Although the State did not argue that Nguyen committed the homicide, it implied that she somehow was involved. Specifically, the State argued to the court that the BMW's link to the homicide was a motive for Nguyen to commit insurance fraud-Nguyen needed to have the BMW destroyed because it was linked to the homicide, and after it was destroyed, she wanted to be reimbursed for it. The State solicited testimony from one of the police officers that the BMW was reported stolen to cover up another crime: “It was my belief that the vehicle had been reported stolen by [Nguyen], and, in fact, wasn't a stolen vehicle at any time. Was, in fact, reported stolen to cover other crimes and to obtain financial gain.” Thus, evidence that the car was destroyed because it was linked to a homicide suggests or implies Nguyen's commission of an extraneous offense. See Holmes v. State, 962 S.W.2d 663, 672-73 (Tex.App.-Waco 1998, pet. ref'd) (police officer's statement that his testimony was restricted by court, approaches “inappropriate testimony suggesting or implying an extraneous offense”).
The mere fact that the evidence concerns an extraneous offense does not, however, make the evidence inadmissible. Here, the evidence of the BMW's connection to a homicide was not admitted to prove Nguyen's character. Rather, the State used it to explain one of Nguyen's motives for the insurance fraud. In her brief to this Court, Nguyen explains that “[a]ccording to the prosecution's theory of the case, Ms. Nguyen's motive for reporting her car stolen was because her car was involved in a homicide.” Motive is an appropriate basis to admit extraneous offense evidence. See Tex.R. Evid. 404(b).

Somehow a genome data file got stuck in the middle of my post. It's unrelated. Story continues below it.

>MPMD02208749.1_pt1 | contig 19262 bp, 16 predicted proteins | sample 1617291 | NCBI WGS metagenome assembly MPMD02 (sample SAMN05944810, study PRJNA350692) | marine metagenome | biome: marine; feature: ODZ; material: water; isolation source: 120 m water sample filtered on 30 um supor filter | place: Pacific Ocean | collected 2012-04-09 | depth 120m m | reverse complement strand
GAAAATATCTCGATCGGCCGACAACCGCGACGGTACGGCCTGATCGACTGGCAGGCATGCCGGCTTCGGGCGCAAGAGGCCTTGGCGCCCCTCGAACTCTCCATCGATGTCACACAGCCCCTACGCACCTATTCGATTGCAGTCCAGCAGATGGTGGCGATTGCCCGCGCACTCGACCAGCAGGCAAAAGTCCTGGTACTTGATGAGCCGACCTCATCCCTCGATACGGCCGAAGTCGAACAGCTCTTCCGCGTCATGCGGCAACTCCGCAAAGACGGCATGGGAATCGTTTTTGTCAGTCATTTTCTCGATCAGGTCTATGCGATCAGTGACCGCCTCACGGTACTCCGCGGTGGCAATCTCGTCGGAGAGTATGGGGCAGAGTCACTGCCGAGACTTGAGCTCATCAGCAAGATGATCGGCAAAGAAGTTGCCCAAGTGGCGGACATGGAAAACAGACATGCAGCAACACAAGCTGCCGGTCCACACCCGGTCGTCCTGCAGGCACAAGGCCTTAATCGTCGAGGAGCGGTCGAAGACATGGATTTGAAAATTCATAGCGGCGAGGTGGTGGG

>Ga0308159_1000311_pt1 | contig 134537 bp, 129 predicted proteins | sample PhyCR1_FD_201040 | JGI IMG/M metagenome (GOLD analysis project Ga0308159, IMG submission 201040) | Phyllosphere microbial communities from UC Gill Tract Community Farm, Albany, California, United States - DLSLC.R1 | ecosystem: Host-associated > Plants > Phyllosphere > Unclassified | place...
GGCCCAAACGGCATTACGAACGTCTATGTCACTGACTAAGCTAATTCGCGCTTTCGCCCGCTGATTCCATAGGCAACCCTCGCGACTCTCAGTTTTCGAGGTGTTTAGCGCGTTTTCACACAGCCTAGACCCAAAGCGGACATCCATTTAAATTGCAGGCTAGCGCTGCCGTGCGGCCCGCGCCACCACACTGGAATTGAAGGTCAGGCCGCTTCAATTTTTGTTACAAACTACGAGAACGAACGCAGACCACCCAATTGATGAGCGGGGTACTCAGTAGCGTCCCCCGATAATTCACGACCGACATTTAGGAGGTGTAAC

Moreover, the evidence is same transaction contextual evidence, which is an exception to Rule 404(b). See Rogers v. State, 853 S.W.2d 29, 33 (Tex.Crim.App.1993) (“Same transaction contextual evidence is deemed admissible as a so-called exception to the propensity rule where ‘several crimes are intermixed, or blended with one another, or connected so that they form an indivisible criminal transaction, and full proof by testimony, whether direct or circumstantial, of any one of them cannot be given without showing the others.’ ”). The purpose of admitting extraneous evidence as same transaction contextual evidence is to place the instant offense in context. Swarb v. State, 125 S.W.3d 672, 681 (Tex.App.-Houston [1st Dist.] 2003, pet. dism'd).
Here, the evidence of Nguyen's BMW's connection to a homicide explains the tip that led the police to find the car, discover the discrepancy in dates, and suspect insurance fraud. The evidence that Pedraza delivered the BMW to the Murrays' property two days before it allegedly was stolen, and reported that Nguyen told him to destroy the BMW to cover up evidence of another crime, was helpful to the jury's understanding of Nguyen's false statements to Farmer's Insurance that the BMW was stolen-the two offenses of insurance fraud and the underlying crime are intertwined. We thus hold that the homicide evidence is admissible as an exception under Rule 404(b). See Mayes v. State, 816 S.W.2d 79, 86-87 (Tex.Crim.App.1991).